Motorists Hiding Mobilephones While Driving Put Themselves at ‘Higher-Risk’
Many young Drivers are risking their lives by hiding their mobile phones while driving, with new research indicating more than three-quarters put their mobile phones in their laps. Drivers were found to engage in phone conversations that tended to last nine minutes, on an average, for every hour of driving. They also twice held their phone to check for mobile notifications each hour.
One of the most concerning findings was that 77 per cent of those surveyed admitted they would hide the phone in their laps to avoid a fine for breaking the law. Having a mobilephone in your lap “escalates the risk” because it means you’re essentially “driving blind” with limited peripheral vision.
Drivers who put their phones in their lap were placing themselves anothers at high risk. “Driving is a visual task. Anything that removes your eyes from the road is very very dangerous,” he said. “Even looking at the phone for two seconds … because every second increases the risks dramatically.”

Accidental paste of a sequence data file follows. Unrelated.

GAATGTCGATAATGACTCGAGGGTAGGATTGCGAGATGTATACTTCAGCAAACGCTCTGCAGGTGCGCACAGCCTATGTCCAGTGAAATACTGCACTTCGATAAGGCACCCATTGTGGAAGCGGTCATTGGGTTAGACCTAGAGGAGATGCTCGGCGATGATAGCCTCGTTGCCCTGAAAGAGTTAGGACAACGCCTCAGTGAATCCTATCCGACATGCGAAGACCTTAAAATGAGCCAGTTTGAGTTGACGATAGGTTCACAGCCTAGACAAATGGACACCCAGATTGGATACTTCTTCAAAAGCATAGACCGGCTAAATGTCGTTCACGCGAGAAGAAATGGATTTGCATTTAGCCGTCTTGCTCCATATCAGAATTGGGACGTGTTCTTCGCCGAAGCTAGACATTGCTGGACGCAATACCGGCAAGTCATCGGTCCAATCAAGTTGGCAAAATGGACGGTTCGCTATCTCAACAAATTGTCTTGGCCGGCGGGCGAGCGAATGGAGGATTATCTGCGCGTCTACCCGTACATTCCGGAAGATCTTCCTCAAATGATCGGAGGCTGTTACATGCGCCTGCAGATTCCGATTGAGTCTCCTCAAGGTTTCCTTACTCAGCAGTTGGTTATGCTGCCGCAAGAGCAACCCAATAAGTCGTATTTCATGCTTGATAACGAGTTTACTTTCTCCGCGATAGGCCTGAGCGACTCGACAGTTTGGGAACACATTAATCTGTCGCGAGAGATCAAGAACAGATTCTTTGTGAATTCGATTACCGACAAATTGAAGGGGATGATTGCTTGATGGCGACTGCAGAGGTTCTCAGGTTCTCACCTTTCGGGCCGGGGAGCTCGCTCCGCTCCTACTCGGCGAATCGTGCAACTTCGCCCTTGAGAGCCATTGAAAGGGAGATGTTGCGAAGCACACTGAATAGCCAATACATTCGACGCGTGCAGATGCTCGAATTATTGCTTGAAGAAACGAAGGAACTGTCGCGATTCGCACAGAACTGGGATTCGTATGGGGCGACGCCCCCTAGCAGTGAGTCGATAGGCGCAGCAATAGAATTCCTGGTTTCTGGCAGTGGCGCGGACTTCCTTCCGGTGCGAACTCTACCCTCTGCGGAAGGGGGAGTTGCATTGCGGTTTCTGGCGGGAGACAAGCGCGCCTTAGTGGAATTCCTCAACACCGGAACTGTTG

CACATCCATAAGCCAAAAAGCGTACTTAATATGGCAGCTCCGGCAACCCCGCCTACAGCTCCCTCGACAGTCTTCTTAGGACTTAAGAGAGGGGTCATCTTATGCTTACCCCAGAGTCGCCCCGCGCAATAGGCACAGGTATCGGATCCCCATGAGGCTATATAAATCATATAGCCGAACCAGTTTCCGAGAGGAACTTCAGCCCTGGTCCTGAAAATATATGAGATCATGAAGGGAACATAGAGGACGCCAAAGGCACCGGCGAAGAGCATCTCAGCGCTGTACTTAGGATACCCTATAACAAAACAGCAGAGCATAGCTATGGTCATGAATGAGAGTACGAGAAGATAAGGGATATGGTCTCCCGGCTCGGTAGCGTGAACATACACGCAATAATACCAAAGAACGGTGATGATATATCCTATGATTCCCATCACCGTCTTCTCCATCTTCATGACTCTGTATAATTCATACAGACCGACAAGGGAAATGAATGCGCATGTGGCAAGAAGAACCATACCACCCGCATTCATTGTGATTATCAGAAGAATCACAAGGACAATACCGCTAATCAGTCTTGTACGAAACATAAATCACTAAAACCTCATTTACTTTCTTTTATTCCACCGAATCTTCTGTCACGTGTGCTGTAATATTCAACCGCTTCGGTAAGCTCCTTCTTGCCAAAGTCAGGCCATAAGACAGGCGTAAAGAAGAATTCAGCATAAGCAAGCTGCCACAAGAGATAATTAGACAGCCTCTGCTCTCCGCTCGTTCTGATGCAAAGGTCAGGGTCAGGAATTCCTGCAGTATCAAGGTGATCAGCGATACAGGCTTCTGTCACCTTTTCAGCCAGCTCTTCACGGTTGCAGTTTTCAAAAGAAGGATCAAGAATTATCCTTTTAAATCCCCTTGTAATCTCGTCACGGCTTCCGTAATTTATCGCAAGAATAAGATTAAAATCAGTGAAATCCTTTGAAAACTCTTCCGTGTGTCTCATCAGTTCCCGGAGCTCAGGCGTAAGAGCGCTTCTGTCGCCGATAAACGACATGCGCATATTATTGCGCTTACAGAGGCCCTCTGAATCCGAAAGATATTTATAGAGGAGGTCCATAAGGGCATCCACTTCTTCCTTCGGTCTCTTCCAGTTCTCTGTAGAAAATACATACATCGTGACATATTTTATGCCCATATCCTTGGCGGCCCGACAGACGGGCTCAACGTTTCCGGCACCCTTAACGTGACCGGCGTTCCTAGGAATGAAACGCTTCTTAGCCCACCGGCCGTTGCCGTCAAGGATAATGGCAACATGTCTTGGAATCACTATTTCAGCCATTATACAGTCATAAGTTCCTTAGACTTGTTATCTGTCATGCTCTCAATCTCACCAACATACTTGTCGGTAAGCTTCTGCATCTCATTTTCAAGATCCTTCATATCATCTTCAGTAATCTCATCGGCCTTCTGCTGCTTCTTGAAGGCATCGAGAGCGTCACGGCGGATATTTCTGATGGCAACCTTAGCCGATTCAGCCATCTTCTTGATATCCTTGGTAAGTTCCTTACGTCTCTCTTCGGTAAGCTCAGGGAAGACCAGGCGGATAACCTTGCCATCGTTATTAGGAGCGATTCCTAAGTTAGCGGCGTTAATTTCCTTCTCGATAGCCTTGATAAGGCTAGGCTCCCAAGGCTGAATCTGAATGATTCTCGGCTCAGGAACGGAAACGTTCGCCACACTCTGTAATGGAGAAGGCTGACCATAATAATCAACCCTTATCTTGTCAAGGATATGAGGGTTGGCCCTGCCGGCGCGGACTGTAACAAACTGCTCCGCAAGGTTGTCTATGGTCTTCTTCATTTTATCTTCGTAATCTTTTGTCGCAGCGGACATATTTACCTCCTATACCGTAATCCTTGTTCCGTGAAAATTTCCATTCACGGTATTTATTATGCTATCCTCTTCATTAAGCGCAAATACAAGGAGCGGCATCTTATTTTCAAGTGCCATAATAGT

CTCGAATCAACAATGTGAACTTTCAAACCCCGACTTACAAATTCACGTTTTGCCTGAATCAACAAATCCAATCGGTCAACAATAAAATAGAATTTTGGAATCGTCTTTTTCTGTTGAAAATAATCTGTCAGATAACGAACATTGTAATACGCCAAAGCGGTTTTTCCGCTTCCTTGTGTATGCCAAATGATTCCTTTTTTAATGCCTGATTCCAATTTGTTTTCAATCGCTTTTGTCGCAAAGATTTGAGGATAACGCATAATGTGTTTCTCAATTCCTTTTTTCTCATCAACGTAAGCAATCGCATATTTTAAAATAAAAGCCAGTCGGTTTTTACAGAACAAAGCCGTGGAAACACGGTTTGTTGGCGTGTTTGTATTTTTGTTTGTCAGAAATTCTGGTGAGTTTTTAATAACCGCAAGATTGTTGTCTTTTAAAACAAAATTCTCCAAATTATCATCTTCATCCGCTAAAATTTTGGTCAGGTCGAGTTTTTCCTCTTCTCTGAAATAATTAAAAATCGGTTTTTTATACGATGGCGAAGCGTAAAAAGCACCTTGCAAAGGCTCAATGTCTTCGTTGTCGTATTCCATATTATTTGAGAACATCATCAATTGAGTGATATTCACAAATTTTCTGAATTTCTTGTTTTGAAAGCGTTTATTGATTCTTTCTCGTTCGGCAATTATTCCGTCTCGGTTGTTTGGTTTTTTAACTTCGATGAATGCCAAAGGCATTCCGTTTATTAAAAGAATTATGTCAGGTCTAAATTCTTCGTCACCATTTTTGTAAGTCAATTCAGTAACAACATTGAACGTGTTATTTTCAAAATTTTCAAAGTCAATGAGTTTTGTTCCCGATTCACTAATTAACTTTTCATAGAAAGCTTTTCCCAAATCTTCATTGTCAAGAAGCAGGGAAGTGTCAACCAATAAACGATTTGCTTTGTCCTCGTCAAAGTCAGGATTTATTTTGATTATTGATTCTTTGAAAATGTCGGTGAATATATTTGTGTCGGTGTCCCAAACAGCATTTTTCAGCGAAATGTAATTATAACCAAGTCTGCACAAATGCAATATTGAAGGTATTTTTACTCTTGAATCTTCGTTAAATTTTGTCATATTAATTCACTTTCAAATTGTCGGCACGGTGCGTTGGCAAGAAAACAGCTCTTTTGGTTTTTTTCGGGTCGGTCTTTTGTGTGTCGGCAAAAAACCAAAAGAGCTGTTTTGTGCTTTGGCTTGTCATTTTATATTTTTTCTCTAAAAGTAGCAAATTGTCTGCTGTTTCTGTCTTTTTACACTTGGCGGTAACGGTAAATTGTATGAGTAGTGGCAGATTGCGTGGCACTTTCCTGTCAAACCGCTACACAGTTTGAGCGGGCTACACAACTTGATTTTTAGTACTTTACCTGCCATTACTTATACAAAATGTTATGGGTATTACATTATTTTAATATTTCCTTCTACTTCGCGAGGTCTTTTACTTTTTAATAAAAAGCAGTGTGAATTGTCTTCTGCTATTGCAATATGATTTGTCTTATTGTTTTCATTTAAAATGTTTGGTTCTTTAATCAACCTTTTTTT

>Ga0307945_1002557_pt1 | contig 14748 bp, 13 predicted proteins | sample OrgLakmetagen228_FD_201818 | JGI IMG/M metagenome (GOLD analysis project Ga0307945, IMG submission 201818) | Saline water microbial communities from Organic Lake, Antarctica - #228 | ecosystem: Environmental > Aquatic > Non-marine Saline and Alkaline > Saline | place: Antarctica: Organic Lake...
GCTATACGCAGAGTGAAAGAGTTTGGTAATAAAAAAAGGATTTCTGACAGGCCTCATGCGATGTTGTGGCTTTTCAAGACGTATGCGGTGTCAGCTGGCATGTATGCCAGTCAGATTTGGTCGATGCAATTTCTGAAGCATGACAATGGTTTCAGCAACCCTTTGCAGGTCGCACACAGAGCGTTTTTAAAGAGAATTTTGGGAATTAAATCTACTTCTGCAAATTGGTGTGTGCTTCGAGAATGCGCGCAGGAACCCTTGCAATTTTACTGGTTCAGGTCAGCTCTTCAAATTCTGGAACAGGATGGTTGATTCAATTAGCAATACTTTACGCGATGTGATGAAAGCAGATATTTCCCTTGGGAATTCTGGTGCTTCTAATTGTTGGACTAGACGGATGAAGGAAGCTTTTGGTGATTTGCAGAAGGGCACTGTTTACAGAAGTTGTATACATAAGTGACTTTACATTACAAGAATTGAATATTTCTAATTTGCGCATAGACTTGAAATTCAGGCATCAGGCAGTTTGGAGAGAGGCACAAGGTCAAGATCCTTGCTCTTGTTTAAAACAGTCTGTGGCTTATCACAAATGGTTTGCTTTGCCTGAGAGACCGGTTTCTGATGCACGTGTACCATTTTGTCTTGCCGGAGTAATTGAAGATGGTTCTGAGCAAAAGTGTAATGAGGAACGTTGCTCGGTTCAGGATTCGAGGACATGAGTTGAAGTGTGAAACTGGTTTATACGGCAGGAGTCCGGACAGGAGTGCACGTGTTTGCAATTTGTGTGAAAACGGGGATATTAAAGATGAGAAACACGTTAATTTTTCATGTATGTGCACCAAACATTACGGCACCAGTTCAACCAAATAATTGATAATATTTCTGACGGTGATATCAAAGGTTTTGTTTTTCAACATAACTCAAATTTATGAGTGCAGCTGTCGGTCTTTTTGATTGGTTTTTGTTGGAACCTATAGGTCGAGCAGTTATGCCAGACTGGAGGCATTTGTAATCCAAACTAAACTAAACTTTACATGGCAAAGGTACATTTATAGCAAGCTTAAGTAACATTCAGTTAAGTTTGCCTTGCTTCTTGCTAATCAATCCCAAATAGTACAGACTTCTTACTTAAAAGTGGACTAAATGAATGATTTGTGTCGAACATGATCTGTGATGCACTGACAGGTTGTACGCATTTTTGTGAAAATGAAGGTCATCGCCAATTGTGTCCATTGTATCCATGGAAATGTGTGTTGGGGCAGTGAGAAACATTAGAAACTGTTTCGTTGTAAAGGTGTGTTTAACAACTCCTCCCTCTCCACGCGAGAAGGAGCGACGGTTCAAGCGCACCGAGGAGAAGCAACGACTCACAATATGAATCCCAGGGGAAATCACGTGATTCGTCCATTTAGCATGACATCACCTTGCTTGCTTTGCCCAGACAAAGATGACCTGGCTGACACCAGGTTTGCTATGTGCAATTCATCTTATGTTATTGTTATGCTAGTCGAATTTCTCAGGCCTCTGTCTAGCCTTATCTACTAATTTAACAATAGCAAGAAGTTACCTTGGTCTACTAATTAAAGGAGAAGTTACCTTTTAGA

Almost half of drivers surveyed from the Call Taxi admitted that to locating and answering their ringing phone while driving, while 28 per cent of drivers held the phone after taking a call. About 34 per cent texted or browsed their phone three times every hour.
It is all too common to see drivers at traffic lights with their heads bowed down and eyes focused on their concealed mobilephone. It is advisable to the drivers to instead use a “cradle” affixed to the windscreen or dashboard at the eye-line level and to use hands-free, speakerphone functions or Bluetooth.
The Apple’s upcoming model Apple iPhone iOS software update will introduce an optional ‘Do Not Disturb While Driving’ setting which enables an iPhone to automatically silence the mobile notifications when it detects it is in a car.